Arrow right

Can You Overdraft a Prepaid Card?

December 28, 2016

Yes, you can in fact overdraft a prepaid card. If you’re a reader of this site because you have excellent financial luck and history, and are just wanting to tweak your portfolio to perfection, you probably don’t need to read this article. For the other 99.999% of us, this is news we’ll need to take in.  A new ruling by the Consumer Financial Protection Bureau revealed a fact few of us knew about a tool of those building or rebuilding credit: the prepaid debit or credit card.

How Prepaid Cards Work

Prepaid credit cards are the mirror image of a regular credit card. Where a traditional card lends you money to make purchases and you pay it back periodically, a prepaid card receives a payment of most or all of the credit limit in advance. When you pay on the account, it essentially recharges that prepaid amount up to the credit limit. They allow banks to extend credit to people with poor history because they get their money up front.

A prepaid debit card works just like a regular debit card — it lets a merchant charge directly to an account attached to the card — except you can’t access the funds for the card via any other route. Like prepaid credit cards, the arrangement guarantees the funds for a purchase will be on hand. It limits risk to the bank, so they can offer the cards to people who otherwise represent a higher risk.

Most people think you can’t overdraft a prepaid card, since the whole idea of a prepaid card is to limit how much you can spend. If you have $100 remaining and try to charge a $125 purchase, in theory the card would decline the payment.

“New” Developments

A recent ruling by the Consumer Financial Protection Bureau placed strict limits on overdraft fees charged to prepaid cards.

This came as a serious surprise to those consumers who didn’t think it was possible to overdraw on such cards.

Card holders can overdraft a prepaid card in one of two ways. Most commonly, it’s a result of finance charges, service fees or similar banking costs charged to an account already close to its limit. When the fee puts the account over, the new charges are accrued. A less common situation is the one described above — a purchase charged to a card that puts it over limit on its own.

In both cases, the fees charged for overdraft or over limit accounts are often higher than the (already over-the-top) fees charged on regular credit card and checking accounts. Since most people using prepaid accounts are trying to rebuild their finances, the CFPB rules against these practices as an unneccesary and predatory hardship.

The Implications

The CFPB ruling is definitely a good news/bad news situation.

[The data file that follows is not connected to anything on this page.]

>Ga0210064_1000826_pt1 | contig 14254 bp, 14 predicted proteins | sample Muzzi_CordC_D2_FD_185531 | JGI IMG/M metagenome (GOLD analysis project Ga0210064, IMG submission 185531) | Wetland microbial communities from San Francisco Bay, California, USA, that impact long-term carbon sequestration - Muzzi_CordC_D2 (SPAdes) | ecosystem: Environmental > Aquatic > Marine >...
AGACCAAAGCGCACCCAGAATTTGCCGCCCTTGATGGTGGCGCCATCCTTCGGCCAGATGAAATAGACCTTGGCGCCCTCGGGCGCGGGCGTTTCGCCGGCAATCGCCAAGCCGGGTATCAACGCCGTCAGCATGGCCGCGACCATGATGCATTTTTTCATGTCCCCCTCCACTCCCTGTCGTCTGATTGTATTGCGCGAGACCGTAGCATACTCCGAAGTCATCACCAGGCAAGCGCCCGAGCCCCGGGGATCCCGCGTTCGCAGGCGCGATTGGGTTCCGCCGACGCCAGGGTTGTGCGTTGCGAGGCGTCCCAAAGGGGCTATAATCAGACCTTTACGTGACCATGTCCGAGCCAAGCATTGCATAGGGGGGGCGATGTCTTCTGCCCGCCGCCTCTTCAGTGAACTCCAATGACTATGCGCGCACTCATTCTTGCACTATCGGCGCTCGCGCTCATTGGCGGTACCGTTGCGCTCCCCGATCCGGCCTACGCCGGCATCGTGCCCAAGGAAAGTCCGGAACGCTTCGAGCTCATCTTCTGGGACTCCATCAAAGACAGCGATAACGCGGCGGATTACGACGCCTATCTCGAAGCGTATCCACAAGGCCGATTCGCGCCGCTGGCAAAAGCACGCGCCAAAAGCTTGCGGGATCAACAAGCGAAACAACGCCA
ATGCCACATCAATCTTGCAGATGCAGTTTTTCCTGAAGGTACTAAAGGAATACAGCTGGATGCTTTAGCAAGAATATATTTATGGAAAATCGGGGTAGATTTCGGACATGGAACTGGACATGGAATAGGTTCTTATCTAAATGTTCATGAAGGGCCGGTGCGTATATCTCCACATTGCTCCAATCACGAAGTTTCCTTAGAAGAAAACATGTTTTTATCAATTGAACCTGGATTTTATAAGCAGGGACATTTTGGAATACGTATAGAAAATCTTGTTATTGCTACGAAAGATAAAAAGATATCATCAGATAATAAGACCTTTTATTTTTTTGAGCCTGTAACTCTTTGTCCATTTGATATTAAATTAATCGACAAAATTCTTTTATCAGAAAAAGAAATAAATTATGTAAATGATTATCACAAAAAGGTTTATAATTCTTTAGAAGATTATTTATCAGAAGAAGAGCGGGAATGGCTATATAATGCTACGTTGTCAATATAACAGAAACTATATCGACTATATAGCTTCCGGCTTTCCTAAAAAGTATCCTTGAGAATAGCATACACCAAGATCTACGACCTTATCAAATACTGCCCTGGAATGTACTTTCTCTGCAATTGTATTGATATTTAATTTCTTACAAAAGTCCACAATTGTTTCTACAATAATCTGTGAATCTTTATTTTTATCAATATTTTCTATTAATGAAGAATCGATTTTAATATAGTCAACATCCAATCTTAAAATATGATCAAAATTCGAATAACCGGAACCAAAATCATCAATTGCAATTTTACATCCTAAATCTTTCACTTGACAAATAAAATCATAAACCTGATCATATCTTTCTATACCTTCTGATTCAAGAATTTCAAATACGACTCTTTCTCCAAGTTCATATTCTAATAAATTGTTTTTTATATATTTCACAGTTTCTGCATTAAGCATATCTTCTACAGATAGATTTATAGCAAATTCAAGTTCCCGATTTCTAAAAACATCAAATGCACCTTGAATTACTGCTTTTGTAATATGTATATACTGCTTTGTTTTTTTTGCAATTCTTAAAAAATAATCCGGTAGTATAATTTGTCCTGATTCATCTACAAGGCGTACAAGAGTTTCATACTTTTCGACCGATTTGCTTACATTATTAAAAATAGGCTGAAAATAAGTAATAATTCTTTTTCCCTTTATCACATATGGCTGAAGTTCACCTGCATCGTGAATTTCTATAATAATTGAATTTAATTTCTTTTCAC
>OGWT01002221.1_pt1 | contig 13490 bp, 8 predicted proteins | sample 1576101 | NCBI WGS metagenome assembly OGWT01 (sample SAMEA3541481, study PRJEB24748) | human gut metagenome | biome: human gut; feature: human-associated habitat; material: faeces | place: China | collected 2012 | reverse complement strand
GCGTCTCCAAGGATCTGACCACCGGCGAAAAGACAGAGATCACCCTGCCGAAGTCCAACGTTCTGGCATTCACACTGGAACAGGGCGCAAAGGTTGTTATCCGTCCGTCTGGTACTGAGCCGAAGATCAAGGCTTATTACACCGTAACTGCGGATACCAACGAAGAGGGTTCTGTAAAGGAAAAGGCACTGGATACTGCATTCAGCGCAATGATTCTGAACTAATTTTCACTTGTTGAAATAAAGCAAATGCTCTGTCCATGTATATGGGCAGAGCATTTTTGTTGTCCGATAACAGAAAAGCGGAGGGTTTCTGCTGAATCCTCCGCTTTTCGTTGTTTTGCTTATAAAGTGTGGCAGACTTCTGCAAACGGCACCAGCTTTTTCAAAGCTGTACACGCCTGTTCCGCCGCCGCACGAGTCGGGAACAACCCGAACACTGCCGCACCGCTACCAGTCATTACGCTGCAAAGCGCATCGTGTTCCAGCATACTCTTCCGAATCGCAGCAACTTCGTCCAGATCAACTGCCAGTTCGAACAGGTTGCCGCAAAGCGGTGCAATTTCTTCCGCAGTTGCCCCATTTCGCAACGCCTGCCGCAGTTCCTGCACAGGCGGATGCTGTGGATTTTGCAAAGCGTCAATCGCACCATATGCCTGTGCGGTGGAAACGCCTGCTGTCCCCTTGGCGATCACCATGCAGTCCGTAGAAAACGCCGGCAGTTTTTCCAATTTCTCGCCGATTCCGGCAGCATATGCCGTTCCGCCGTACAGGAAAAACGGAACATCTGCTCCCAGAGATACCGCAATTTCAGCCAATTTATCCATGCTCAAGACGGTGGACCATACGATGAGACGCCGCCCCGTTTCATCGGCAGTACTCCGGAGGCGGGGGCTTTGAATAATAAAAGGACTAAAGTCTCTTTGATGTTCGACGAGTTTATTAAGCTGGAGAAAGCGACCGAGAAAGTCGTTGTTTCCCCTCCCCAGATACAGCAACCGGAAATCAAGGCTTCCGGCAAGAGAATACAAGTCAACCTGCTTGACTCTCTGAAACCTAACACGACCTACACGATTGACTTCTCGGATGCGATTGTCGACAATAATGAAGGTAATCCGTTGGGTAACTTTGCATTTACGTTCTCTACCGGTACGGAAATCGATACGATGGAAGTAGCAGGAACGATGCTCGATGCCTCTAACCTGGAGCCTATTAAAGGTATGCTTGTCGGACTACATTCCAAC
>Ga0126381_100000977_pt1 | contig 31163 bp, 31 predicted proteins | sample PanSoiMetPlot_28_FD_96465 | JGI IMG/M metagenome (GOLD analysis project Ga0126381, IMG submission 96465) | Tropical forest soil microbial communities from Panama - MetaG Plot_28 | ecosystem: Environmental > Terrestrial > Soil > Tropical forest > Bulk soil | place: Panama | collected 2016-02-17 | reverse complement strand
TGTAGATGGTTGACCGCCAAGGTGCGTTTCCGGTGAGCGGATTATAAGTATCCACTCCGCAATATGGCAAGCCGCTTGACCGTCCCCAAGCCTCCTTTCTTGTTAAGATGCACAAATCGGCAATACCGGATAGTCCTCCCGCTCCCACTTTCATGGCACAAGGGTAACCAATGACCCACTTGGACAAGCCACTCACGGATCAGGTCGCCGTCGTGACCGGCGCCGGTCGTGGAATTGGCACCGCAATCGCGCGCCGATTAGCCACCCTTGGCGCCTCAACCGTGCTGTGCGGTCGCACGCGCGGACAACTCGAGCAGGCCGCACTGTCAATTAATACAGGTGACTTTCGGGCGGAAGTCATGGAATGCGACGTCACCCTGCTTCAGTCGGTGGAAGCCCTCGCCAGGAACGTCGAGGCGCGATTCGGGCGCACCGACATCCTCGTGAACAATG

The bad news is how it revealed the practices of a market segment responsible for over $120 billion in funds every year, funds used primarily by the most financially vulnerable people in the economy. Further bad news is it didn’t eliminate the practice, but just limited the degree to which these fines can be charged.

The good news is the CFPB ruling did recognize the existence of this shady practice and take some steps to mitigate it. Further good news is that most of the big players in the prepaid and traditional credit markets have never engaged in overdraftable prepaid products. Chase Bank and American Express have announced that they have no plans to enter that market.

Make Sure You Don’t Overdraft A Prepaid Card

You have two lines of defense when it comes to avoiding these fees. Your first line is to avoid the cards that carry them. Either get Chase’s Liquid or Bluebird cards, or the AmEx Green Dot card, or simply ask about it when applying for cards from another company. That way you stick with a card that works the way most of us thought prepaid cards worked, and avoid fees by working with a card that doesn’t include them.

If you do end up with an overdraftable prepaid card (or already have one), your second line of defense is applying what you already know about smart personal finance elsewhere. Track your expenses, including fees billed to the card. Watch your spending and the timing of your purchases. Pretend your limit is $100 lower than it actually is. Applying these tricks will keep your account safe from being overdrawn, and you safe from overdraft and overlimit fees.

Do you have an experience with prepaid debit or credit cards, good or bad, you would like to share with the TrueBill community? Tell your story in the comments and join the conversation. You might save a fellow member from him or herself.